--> Abstract: Depositional Processes and Correlation of Structurally Confined Deepwater Sandstones from the Upper Jurassic Buzzard Field, UKCS, by Mark McKinnon and Ben Kneller; #90124 (2011)

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Making the Next Giant Leap in Geosciences
April 10-13, 2011, Houston, Texas, USA

Depositional Processes and Correlation of Structurally Confined Deepwater Sandstones from the Upper Jurassic Buzzard Field, UKCS

Mark McKinnon1; Ben Kneller1

(1) Department of Geology & petroleum Geology, University of Aberdeen, Aberdeen, United Kingdom.

The upper Jurassic Buzzard field, UKCS, is a structurally confined deepwater sheet turbidite system with updip stratigraphic pinchout to the west and limited by extensional faults to the north and south. A wealth of subsurface information is available including over fifty wells with full log suites and image logs, over 3,000ft of core through the reservoir interval, chemo- and bio-stratigraphy, and a 3D seismic survey. Despite this, the sedimentology and depositional history of the system is not yet completely understood and stratigraphic correlation of lithofacies units is difficult.

Buzzard comprises sandstone units of up 60ft thickness interbedded with in-situ and remobilised mudstones along with cemented and injected sandstones. Sandstone units can be correlated basin wide whilst maintaining their thickness and with very little evidence of amalgamation surfaces. Thick Buzzard sandstone units are interpreted as single depositional events of non-erosive high-density, accumulative turbidity currents confined only by the basin margins triggered by catastrophic mass failure events. Fine material, which was not in high concentration in the initial flow, has been transported beyond the Buzzard basin and deposited in a more distal location.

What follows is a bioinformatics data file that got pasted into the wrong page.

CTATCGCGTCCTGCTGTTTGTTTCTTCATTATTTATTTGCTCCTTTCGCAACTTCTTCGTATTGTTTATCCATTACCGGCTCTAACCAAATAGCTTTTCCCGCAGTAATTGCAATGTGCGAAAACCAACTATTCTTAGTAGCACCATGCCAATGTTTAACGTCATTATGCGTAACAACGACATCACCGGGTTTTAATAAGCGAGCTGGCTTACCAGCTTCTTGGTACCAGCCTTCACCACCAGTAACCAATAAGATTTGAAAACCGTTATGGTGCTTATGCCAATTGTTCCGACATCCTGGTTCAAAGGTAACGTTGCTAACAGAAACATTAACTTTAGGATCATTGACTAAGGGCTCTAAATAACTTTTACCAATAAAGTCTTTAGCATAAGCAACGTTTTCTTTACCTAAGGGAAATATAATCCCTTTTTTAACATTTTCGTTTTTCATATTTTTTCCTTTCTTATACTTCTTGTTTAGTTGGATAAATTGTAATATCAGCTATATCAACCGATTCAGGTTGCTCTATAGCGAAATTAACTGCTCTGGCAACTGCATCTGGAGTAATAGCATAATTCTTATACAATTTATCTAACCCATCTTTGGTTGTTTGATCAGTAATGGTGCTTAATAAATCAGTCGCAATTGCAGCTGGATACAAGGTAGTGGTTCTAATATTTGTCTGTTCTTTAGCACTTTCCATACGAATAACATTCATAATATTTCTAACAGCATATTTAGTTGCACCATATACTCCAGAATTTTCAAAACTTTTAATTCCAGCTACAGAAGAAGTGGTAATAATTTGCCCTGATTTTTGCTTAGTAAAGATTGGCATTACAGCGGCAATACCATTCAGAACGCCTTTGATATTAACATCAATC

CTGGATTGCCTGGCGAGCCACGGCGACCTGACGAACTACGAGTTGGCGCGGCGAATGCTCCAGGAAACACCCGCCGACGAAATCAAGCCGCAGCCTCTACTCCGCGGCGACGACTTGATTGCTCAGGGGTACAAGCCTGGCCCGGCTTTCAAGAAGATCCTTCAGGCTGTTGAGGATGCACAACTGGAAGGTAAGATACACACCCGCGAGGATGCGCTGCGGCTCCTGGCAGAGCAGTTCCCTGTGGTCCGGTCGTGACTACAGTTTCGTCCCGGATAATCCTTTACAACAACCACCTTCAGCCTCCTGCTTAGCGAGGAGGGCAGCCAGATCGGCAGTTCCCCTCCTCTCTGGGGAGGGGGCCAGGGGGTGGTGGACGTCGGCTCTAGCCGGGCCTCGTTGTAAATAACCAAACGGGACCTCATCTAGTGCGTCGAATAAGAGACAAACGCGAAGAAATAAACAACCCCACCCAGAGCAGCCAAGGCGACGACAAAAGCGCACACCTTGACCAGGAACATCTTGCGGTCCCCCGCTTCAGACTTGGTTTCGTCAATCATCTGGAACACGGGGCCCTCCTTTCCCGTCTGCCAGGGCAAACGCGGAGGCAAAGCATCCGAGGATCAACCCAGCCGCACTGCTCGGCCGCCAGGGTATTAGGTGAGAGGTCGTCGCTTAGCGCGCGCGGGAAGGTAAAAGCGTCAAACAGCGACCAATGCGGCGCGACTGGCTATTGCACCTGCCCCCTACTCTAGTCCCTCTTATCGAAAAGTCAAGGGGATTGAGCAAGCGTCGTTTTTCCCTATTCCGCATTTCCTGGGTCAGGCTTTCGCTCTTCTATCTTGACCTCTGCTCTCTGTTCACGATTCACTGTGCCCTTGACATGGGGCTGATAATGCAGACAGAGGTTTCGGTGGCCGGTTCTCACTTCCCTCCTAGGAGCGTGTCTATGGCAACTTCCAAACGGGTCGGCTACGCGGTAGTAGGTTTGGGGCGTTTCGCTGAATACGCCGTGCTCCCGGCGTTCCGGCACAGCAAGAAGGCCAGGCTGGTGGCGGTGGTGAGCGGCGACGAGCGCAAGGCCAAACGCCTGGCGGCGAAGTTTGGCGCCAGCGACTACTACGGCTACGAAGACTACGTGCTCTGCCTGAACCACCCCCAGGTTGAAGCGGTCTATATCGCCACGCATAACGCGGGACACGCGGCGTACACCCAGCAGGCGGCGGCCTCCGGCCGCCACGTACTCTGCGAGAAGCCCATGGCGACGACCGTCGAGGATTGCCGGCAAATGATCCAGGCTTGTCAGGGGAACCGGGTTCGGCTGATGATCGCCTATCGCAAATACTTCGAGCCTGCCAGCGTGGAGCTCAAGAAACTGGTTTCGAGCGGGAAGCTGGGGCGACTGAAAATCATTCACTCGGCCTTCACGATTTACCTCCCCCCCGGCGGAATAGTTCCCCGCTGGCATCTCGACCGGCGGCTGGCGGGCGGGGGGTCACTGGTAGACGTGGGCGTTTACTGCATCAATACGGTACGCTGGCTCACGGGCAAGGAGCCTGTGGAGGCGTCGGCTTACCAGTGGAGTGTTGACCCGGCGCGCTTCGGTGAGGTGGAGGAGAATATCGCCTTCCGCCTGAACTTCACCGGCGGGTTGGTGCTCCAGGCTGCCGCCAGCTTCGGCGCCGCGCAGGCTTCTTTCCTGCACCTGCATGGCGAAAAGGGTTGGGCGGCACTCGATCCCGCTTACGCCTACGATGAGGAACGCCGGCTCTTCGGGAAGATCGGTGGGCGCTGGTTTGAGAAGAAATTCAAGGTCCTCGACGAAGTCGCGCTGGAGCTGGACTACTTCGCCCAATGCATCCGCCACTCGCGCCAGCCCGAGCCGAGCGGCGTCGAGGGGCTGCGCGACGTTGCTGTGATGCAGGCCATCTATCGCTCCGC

Mass transport deposits, particularly slump deposits are observed in core and are concentrated towards basin margins. The interaction of turbulent flow with mass transport deposits is used to explain any variation or lateral discontinuity of Buzzard sandstones. Slump deposits are difficult to identify in core, in wireline logs and in seismic data as they often contain large coherent blocks. Therefore, lithofacies identification is vital for accurate stratigraphic correlation. Curves derived from dipmeter data can be used in conjunction with conventional log curves to improve the recognition of lithofacies. Identification of remobilised lithological units provides context for chemostrigraphic and biostratigraphic analysis and allows a comprehensive chronostratigraphic framework to be constructed.

A multi-disciplinary approach to stratigraphic correlation is essential to understand the Buzzard depositional system. Dipmeter data can aid lithofacies identification and improve lithofacies correlation. Understanding the system and the interplay between successive sediment gravity flow deposits will aid production from the field and ultimately lead to an increase in recoverable reserves from the Buzzard field.